Restorative Justice in Murder Cases

The CBS TV news program “60 Minutes” did a story Sunday May 12, called “The Most Unlikely Meeting,” about using restorative justice principles to bring together family members of murder victims face-to-face with the murderers. Interviews with both the family members and the convicted murderers demonstrate the power of this process. One murderer admits that he cannot explain why he pulled the trigger, but highly regrets what he did, and receiving the forgiveness of his victim’s sister has brought him some measure of peace, even though he’s likely to spend the rest of his life in prison. The sister explained how she was herself a prisoner to her bitterness and unforgiveness, and she has been freed by getting to talk with her brother’s killer. Other stories are similarly moving.

These encounters, all in Wisconsin, are facilitated by the Restorative Justice Project at the University of Wisconsin Law School. The program claims it has facilitated a hundred of these interviews over the last ten years, as well as launching other efforts to improve the criminal justice system.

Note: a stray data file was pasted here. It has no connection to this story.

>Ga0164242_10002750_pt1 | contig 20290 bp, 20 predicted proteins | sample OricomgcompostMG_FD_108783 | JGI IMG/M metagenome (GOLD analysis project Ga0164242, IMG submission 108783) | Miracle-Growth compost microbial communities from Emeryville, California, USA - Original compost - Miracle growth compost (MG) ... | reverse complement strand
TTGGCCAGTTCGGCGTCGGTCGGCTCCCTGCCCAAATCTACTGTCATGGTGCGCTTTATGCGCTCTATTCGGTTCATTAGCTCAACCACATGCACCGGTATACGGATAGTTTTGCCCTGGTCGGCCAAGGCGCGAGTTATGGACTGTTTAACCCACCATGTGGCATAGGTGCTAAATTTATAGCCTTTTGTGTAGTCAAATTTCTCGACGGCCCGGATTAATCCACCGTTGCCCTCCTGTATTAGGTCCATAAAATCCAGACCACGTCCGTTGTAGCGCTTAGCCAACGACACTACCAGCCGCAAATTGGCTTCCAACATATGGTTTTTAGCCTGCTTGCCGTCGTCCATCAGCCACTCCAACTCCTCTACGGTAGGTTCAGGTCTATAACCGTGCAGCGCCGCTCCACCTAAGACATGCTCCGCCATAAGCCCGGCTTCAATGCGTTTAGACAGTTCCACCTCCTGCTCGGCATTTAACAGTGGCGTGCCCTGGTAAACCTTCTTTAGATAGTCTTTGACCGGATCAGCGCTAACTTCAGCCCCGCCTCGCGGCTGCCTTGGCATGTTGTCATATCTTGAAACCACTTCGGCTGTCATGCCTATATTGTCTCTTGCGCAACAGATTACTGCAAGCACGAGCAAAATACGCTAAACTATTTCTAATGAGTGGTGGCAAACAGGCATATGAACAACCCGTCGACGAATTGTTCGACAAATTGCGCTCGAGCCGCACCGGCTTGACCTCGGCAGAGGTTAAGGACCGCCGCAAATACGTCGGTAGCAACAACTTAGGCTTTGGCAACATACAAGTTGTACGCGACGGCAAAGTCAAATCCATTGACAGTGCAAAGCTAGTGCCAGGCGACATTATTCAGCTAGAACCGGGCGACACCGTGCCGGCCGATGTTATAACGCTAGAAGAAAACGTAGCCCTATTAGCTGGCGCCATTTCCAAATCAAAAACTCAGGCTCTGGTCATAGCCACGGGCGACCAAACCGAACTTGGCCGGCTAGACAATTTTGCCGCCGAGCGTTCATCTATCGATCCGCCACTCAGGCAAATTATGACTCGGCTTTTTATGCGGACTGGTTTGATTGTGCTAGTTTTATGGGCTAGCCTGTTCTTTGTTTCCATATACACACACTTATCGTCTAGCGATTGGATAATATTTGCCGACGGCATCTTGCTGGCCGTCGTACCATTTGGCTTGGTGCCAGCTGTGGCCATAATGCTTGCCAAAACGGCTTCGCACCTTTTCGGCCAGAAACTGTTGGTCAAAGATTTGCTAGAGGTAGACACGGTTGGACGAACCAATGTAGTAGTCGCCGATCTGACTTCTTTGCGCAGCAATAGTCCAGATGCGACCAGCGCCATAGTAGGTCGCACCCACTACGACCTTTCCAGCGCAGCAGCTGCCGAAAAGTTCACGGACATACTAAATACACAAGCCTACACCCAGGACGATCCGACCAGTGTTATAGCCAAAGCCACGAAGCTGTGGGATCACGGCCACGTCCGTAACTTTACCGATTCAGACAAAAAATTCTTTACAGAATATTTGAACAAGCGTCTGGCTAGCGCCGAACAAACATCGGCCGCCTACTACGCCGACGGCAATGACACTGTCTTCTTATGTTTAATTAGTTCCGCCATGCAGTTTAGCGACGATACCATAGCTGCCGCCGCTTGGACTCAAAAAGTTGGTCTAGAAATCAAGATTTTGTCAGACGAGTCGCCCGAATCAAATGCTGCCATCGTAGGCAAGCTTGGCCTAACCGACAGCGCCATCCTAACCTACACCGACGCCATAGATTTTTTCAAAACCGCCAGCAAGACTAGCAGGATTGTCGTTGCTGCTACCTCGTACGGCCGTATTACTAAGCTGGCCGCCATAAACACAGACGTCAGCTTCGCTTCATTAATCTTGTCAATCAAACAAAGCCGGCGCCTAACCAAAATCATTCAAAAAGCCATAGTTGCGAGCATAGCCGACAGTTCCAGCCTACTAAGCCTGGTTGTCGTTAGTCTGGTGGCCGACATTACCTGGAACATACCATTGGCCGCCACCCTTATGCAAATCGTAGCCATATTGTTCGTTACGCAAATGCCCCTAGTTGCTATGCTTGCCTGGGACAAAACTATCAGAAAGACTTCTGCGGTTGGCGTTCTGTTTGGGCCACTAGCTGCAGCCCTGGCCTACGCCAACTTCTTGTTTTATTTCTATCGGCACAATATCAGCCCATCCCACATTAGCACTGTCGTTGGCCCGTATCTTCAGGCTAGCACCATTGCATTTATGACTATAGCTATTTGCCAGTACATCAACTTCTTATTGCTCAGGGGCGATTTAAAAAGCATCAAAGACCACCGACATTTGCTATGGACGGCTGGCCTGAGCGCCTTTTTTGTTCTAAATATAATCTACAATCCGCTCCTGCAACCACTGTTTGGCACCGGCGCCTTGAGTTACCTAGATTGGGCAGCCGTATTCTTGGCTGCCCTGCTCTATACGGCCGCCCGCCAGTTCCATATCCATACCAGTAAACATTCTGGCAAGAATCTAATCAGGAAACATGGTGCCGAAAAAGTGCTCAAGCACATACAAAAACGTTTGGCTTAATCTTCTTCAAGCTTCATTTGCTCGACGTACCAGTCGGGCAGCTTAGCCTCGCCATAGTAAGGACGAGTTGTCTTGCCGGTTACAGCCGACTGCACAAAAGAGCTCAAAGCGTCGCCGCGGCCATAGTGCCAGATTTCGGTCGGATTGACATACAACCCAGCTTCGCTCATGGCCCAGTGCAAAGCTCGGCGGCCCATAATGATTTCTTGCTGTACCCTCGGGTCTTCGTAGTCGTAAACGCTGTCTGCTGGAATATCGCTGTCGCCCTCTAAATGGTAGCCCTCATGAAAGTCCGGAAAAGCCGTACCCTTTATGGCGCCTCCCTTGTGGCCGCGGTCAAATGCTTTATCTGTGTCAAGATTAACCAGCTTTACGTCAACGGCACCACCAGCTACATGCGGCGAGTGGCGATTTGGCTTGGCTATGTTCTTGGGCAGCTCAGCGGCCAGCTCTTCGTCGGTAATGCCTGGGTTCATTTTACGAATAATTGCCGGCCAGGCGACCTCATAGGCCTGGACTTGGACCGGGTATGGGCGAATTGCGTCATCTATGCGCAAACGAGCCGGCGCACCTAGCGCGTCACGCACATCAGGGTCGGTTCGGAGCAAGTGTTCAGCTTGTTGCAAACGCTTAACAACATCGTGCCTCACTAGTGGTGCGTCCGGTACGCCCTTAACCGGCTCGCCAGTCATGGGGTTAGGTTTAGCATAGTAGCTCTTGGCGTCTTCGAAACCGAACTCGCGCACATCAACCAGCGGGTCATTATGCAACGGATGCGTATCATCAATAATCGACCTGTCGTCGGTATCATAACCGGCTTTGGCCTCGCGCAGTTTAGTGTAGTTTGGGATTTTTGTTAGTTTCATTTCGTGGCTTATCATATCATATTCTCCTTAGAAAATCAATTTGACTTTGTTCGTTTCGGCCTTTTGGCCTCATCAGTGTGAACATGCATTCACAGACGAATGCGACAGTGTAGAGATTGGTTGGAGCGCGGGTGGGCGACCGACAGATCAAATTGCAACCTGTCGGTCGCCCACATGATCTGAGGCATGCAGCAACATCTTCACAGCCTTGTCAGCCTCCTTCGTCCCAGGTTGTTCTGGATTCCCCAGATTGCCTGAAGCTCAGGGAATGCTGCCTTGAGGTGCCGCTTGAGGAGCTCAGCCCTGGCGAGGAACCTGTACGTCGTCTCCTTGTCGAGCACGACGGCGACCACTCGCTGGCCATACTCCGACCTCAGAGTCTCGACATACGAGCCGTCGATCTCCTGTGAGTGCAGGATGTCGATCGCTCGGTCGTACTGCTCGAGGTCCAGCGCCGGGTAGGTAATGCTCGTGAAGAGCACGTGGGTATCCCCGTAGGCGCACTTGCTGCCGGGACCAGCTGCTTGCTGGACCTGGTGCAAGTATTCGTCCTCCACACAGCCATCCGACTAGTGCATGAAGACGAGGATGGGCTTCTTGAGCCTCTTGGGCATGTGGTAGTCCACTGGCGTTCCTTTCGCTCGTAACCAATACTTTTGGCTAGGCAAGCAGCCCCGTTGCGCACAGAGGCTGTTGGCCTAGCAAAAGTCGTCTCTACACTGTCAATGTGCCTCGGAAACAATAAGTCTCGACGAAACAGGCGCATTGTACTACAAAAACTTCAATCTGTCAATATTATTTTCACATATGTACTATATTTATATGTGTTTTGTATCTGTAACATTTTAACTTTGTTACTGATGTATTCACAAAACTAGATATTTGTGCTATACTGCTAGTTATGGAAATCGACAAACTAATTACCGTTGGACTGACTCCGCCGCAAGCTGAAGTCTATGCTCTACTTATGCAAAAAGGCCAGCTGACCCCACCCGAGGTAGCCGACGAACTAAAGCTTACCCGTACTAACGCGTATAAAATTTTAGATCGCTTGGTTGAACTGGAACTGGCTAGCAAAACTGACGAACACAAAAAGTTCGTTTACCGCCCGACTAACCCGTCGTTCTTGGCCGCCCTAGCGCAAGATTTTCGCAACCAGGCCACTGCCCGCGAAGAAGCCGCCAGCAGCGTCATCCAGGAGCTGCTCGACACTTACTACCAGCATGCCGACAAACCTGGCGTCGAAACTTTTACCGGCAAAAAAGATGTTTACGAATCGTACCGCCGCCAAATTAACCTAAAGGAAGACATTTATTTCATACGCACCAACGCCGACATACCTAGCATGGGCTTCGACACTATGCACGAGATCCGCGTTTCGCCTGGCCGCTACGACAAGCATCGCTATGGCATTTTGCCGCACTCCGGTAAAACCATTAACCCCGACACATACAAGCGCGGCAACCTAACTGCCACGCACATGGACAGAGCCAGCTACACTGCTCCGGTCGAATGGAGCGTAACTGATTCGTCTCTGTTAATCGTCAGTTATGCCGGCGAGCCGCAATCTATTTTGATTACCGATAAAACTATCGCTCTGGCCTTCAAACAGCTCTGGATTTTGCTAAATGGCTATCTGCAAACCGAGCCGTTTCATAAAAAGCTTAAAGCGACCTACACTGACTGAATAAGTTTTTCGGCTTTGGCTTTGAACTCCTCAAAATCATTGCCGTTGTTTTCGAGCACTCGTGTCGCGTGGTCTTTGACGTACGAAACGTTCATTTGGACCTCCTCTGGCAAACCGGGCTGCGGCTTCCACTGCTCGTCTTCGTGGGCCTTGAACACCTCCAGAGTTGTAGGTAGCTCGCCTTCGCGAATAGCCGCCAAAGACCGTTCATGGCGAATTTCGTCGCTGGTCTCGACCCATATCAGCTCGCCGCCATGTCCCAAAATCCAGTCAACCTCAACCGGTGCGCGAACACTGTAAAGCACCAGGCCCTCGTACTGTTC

In my own limited experience with restorative justice efforts, we’ve steered away from felonies and personal injury crimes, believing them to be “too hard” to facilitate. But, the greater the crime, the deeper the need for healing, on both sides. The UW RJ Project shows what’s possible.

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